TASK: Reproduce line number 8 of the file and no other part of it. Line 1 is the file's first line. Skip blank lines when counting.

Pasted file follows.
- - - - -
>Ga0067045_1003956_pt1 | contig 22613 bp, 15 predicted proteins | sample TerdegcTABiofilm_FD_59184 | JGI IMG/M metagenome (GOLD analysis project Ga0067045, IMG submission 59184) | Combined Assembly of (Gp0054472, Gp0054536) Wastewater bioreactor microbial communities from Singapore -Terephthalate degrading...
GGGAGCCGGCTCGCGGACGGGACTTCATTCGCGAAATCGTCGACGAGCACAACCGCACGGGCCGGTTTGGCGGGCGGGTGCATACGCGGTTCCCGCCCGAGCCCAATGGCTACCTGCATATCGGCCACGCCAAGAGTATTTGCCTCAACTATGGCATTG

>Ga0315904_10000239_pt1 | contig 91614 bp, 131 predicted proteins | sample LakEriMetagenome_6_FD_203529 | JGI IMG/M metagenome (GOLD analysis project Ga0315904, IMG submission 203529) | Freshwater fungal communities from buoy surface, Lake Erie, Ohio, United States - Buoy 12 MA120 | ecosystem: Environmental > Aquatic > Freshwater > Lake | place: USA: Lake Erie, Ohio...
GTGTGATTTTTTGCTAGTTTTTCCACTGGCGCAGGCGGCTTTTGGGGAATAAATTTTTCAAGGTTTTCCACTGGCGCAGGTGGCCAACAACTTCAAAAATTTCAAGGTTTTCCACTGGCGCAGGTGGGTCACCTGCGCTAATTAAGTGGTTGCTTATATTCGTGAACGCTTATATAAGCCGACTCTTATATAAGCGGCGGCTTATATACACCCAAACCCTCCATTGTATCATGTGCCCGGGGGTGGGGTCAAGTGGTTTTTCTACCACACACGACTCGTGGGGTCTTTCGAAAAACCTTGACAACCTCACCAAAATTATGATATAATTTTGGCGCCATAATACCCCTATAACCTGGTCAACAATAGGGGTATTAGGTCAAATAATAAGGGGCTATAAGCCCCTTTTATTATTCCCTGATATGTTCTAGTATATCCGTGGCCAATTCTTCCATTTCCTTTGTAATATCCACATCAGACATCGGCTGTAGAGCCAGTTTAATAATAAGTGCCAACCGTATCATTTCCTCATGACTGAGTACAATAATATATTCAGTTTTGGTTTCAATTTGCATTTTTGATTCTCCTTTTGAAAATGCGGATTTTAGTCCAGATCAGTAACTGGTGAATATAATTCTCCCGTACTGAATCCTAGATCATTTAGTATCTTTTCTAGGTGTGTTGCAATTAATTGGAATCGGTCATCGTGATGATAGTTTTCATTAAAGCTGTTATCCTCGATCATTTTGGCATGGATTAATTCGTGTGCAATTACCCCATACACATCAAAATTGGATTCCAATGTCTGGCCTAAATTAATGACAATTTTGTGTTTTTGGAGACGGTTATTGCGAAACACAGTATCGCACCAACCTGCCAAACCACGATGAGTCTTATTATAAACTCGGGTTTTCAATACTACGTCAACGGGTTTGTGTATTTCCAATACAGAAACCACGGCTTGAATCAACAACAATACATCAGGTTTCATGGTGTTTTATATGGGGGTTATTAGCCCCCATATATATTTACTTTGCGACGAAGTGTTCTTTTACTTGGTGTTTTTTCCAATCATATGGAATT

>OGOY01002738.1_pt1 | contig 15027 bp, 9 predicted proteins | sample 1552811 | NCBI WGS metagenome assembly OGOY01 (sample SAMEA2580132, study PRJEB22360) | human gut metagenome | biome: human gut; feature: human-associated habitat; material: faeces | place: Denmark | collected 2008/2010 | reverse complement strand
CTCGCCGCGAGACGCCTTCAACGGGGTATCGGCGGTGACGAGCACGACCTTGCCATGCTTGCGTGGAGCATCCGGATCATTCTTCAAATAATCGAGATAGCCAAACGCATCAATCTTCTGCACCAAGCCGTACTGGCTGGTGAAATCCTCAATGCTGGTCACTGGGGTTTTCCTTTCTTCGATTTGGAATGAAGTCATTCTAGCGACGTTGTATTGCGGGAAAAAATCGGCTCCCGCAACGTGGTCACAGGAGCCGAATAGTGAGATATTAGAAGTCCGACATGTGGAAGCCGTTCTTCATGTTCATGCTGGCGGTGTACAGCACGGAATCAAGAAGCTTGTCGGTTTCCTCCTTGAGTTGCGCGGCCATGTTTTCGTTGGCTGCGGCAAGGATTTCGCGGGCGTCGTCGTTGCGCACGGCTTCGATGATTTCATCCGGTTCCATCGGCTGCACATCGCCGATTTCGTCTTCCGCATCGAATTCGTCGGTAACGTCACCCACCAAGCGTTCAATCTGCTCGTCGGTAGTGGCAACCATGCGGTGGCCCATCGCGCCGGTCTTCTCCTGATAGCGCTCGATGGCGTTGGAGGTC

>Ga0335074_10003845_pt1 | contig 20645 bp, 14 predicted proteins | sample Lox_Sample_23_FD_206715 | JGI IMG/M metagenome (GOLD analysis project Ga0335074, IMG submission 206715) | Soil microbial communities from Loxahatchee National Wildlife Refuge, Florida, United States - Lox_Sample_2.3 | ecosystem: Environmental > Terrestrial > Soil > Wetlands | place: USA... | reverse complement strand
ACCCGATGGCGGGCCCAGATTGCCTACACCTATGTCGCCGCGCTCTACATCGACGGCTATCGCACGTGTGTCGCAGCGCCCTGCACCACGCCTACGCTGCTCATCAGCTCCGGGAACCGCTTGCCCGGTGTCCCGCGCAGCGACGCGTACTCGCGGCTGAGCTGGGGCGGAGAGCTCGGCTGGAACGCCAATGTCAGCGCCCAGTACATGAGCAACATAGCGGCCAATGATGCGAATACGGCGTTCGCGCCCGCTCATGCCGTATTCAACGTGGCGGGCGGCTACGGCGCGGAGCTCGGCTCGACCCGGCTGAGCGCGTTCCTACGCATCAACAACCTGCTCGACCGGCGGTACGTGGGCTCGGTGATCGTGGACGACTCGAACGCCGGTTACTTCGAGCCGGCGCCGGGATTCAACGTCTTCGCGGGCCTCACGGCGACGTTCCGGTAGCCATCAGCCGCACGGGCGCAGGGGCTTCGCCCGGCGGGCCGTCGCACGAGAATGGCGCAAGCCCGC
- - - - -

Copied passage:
ACCCGATGGCGGGCCCAGATTGCCTACACCTATGTCGCCGCGCTCTACATCGACGGCTATCGCACGTGTGTCGCAGCGCCCTGCACCACGCCTACGCTGCTCATCAGCTCCGGGAACCGCTTGCCCGGTGTCCCGCGCAGCGACGCGTACTCGCGGCTGAGCTGGGGCGGAGAGCTCGGCTGGAACGCCAATGTCAGCGCCCAGTACATGAGCAACATAGCGGCCAATGATGCGAATACGGCGTTCGCGCCCGCTCATGCCGTATTCAACGTGGCGGGCGGCTACGGCGCGGAGCTCGGCTCGACCCGGCTGAGCGCGTTCCTACGCATCAACAACCTGCTCGACCGGCGGTACGTGGGCTCGGTGATCGTGGACGACTCGAACGCCGGTTACTTCGAGCCGGCGCCGGGATTCAACGTCTTCGCGGGCCTCACGGCGACGTTCCGGTAGCCATCAGCCGCACGGGCGCAGGGGCTTCGCCCGGCGGGCCGTCGCACGAGAATGGCGCAAGCCCGC